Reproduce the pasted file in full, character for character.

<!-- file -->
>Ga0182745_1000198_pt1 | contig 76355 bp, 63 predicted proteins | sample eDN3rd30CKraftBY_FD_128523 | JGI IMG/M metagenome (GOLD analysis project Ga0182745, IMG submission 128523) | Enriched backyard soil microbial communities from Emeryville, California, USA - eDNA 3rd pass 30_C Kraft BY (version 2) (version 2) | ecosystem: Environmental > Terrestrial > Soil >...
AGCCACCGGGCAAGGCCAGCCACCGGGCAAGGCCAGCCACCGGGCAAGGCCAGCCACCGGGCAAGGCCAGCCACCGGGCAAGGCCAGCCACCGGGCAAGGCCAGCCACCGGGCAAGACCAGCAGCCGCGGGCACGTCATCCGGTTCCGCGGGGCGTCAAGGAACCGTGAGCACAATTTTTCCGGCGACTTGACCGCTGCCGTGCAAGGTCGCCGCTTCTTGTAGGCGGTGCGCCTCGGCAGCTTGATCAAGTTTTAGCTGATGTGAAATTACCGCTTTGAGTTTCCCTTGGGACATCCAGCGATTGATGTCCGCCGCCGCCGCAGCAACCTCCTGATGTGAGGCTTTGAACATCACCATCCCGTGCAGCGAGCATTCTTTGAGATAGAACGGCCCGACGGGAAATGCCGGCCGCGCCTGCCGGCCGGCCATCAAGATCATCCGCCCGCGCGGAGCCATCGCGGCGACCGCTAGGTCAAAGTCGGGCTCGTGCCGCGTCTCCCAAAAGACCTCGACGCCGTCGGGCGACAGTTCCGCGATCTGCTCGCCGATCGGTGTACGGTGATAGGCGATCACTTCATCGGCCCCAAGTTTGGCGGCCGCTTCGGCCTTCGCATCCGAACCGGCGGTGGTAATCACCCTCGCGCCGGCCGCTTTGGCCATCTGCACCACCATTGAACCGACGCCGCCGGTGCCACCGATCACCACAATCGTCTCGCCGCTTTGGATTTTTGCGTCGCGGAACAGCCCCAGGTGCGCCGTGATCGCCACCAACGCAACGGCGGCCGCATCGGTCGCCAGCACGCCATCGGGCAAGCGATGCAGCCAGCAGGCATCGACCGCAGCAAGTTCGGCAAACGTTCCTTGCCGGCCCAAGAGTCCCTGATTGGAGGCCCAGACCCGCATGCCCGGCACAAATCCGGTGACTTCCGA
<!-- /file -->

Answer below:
>Ga0182745_1000198_pt1 | contig 76355 bp, 63 predicted proteins | sample eDN3rd30CKraftBY_FD_128523 | JGI IMG/M metagenome (GOLD analysis project Ga0182745, IMG submission 128523) | Enriched backyard soil microbial communities from Emeryville, California, USA - eDNA 3rd pass 30_C Kraft BY (version 2) (version 2) | ecosystem: Environmental > Terrestrial > Soil >...
AGCCACCGGGCAAGGCCAGCCACCGGGCAAGGCCAGCCACCGGGCAAGGCCAGCCACCGGGCAAGGCCAGCCACCGGGCAAGGCCAGCCACCGGGCAAGGCCAGCCACCGGGCAAGACCAGCAGCCGCGGGCACGTCATCCGGTTCCGCGGGGCGTCAAGGAACCGTGAGCACAATTTTTCCGGCGACTTGACCGCTGCCGTGCAAGGTCGCCGCTTCTTGTAGGCGGTGCGCCTCGGCAGCTTGATCAAGTTTTAGCTGATGTGAAATTACCGCTTTGAGTTTCCCTTGGGACATCCAGCGATTGATGTCCGCCGCCGCCGCAGCAACCTCCTGATGTGAGGCTTTGAACATCACCATCCCGTGCAGCGAGCATTCTTTGAGATAGAACGGCCCGACGGGAAATGCCGGCCGCGCCTGCCGGCCGGCCATCAAGATCATCCGCCCGCGCGGAGCCATCGCGGCGACCGCTAGGTCAAAGTCGGGCTCGTGCCGCGTCTCCCAAAAGACCTCGACGCCGTCGGGCGACAGTTCCGCGATCTGCTCGCCGATCGGTGTACGGTGATAGGCGATCACTTCATCGGCCCCAAGTTTGGCGGCCGCTTCGGCCTTCGCATCCGAACCGGCGGTGGTAATCACCCTCGCGCCGGCCGCTTTGGCCATCTGCACCACCATTGAACCGACGCCGCCGGTGCCACCGATCACCACAATCGTCTCGCCGCTTTGGATTTTTGCGTCGCGGAACAGCCCCAGGTGCGCCGTGATCGCCACCAACGCAACGGCGGCCGCATCGGTCGCCAGCACGCCATCGGGCAAGCGATGCAGCCAGCAGGCATCGACCGCAGCAAGTTCGGCAAACGTTCCTTGCCGGCCCAAGAGTCCCTGATTGGAGGCCCAGACCCGCATGCCCGGCACAAATCCGGTGACTTCCGA